Nova Scotia

Why health experts discourage 'hacking' rapid tests with throat swabs

While the idea of swabbing the throat with a rapid test is being studied in Canada, experts are advising people to use them as directed.

Keep the tests in the nose until science can show otherwise, experts advise

Free COVID-19 rapid antigen test kits are ready for distribution at a pop-up site in Toronto's Yorkdale Shopping Mall on Thursday, Dec. 16, 2021. (Chris Young/The Canadian Press)

Health experts are discouraging people from using self-administered rapid antigen COVID-19 tests in their throats instead of their noses.

The hack is gaining popularity on spaces like TikTok, where some users have uploaded videos of themselves using a rapid test in their nose and getting a negative result, but then doing it again in their throat and getting a positive result.

"Right now, I don't recommend people start swabbing random parts of their upper head and neck, including the throat, until we get those data out there, and, hopefully, we should have some of that soon," Dr. Lisa Barrett, an infectious disease specialist, told CBC's Information Morning Halifax on Friday.

Barrett said she's aware that the trend is gaining popularity. She said the hack is being tested in multiple control groups across Canada, including at a lab in Nova Scotia.

But until there is verification, Barrett and Nova Scotia's Department of Health and Wellness say people should continue to use the self-administered nasal swabs as directed.

During an interview with The National earlier this week, another infectious disease expert, Dr. Zain Chagla, noted saliva could prevent a test kit from working properly.

'Not all kits are meant to do saliva'

"Not all kits are meant to do saliva and so you really want to make sure that's within the guidelines of your kit. Otherwise you may get a negative result when you're aiming to get a positive result and making behavioural changes based on that," Chagla said.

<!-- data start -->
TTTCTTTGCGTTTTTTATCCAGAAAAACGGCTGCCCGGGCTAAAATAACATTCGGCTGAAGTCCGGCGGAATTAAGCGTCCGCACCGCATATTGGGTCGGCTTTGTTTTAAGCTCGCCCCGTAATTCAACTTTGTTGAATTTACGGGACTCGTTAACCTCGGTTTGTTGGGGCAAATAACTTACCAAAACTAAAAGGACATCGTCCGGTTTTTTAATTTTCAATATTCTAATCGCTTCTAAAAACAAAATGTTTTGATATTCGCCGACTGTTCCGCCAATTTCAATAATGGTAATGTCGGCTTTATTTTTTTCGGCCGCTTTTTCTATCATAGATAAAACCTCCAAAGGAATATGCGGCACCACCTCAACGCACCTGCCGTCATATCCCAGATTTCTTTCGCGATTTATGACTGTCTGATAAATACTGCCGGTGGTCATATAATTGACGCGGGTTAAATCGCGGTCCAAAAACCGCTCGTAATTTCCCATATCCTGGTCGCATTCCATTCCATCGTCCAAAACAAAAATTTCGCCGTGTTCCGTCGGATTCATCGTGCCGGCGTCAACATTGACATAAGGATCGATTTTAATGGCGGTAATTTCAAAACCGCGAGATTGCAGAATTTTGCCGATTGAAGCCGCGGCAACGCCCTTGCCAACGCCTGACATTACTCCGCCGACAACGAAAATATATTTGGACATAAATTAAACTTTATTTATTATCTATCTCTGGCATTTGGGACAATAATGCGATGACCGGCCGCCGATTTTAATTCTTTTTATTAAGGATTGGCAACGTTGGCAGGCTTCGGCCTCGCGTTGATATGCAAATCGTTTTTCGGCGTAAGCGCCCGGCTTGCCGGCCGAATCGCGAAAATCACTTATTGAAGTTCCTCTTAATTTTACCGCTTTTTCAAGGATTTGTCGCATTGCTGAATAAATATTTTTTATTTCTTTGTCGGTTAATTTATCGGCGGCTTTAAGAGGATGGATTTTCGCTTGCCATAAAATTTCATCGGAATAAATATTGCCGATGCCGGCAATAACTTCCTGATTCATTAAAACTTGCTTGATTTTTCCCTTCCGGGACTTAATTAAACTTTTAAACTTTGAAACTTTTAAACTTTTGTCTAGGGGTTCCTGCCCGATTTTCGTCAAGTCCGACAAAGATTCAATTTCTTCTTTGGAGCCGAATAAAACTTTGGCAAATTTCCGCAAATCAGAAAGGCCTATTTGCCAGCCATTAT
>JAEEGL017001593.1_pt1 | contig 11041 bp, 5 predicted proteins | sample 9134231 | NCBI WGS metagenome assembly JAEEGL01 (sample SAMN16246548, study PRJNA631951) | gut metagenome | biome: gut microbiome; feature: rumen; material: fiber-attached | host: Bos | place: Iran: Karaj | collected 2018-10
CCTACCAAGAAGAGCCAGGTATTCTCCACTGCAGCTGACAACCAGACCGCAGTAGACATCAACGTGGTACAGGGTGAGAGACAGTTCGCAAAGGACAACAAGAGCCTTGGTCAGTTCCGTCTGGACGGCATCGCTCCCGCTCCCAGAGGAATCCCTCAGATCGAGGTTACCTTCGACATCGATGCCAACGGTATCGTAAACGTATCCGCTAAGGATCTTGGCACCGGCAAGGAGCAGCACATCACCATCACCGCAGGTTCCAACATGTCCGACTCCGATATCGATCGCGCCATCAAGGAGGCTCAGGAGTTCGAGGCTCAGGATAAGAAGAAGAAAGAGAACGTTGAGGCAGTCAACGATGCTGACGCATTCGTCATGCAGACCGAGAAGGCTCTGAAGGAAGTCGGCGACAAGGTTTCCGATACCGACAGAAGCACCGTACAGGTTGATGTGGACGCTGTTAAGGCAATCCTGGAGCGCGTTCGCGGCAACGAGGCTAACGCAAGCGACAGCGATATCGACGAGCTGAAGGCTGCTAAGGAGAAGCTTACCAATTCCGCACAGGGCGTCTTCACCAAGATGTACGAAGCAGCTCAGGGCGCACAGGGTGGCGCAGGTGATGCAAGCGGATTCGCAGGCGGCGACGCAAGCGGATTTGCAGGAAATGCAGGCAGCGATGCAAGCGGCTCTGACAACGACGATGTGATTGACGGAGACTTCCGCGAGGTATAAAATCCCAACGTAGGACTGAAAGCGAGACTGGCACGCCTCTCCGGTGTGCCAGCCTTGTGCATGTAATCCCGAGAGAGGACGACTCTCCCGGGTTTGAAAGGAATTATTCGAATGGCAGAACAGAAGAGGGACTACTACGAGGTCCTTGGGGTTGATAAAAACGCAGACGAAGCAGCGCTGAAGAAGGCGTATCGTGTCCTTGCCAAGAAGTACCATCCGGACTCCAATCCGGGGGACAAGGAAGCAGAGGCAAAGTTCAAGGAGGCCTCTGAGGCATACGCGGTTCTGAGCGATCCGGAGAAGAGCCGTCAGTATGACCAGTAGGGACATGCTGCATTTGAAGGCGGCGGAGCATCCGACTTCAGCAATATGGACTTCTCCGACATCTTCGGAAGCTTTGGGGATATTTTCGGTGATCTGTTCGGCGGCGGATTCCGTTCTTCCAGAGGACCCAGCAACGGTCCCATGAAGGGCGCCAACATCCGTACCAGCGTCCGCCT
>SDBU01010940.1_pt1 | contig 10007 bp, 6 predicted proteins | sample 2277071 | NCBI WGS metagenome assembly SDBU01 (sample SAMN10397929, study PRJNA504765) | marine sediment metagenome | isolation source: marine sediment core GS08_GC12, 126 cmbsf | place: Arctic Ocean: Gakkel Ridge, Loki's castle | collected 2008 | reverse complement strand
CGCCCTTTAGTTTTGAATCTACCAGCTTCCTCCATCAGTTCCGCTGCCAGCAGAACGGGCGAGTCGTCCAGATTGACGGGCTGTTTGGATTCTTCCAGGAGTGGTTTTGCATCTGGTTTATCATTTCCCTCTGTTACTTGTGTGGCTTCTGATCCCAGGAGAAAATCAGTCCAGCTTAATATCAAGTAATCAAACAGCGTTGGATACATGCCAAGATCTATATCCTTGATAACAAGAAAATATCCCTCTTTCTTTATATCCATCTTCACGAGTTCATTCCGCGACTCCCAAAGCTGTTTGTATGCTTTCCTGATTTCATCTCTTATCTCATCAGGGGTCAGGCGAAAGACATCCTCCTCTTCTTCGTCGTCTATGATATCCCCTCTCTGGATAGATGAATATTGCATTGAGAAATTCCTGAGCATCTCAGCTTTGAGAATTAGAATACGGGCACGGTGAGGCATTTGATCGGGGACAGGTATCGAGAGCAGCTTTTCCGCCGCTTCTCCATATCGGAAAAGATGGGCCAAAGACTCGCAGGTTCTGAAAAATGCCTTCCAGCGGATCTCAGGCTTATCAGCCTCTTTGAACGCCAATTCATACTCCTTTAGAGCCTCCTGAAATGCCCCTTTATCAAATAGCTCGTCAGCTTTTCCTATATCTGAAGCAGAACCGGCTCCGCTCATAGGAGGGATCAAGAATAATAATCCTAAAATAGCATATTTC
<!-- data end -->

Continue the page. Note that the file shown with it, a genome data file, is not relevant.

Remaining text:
In an email, Dr. Glenn Patriquin, a member of the microbiology team at Nova Scotia Health, said self-administered rapid antigen tests like the ones in Nova Scotia are specifically designed for nasal swabbing.

Patriquin said people should wait for the science before swabbing the throat with a rapid test.

"People should really accurately follow the directions provided, unless we get direction to change collection from the test manufacturer, from Health Canada, or through some other means supported by data," he wrote.

Rapid tests are in short supply in many parts of Canada, but more are on the way. Ottawa announced early this week it 140 million rapid tests would be delivered to provinces and territories this month.

Nova Scotia Public Health said Friday that if someone does test positive using a nasal swab on their throat, they should treat it as a positive case.


Anjuli Patil


Anjuli Patil is a reporter and occasional video journalist with CBC Nova Scotia's digital team.

With files from Information Morning and The National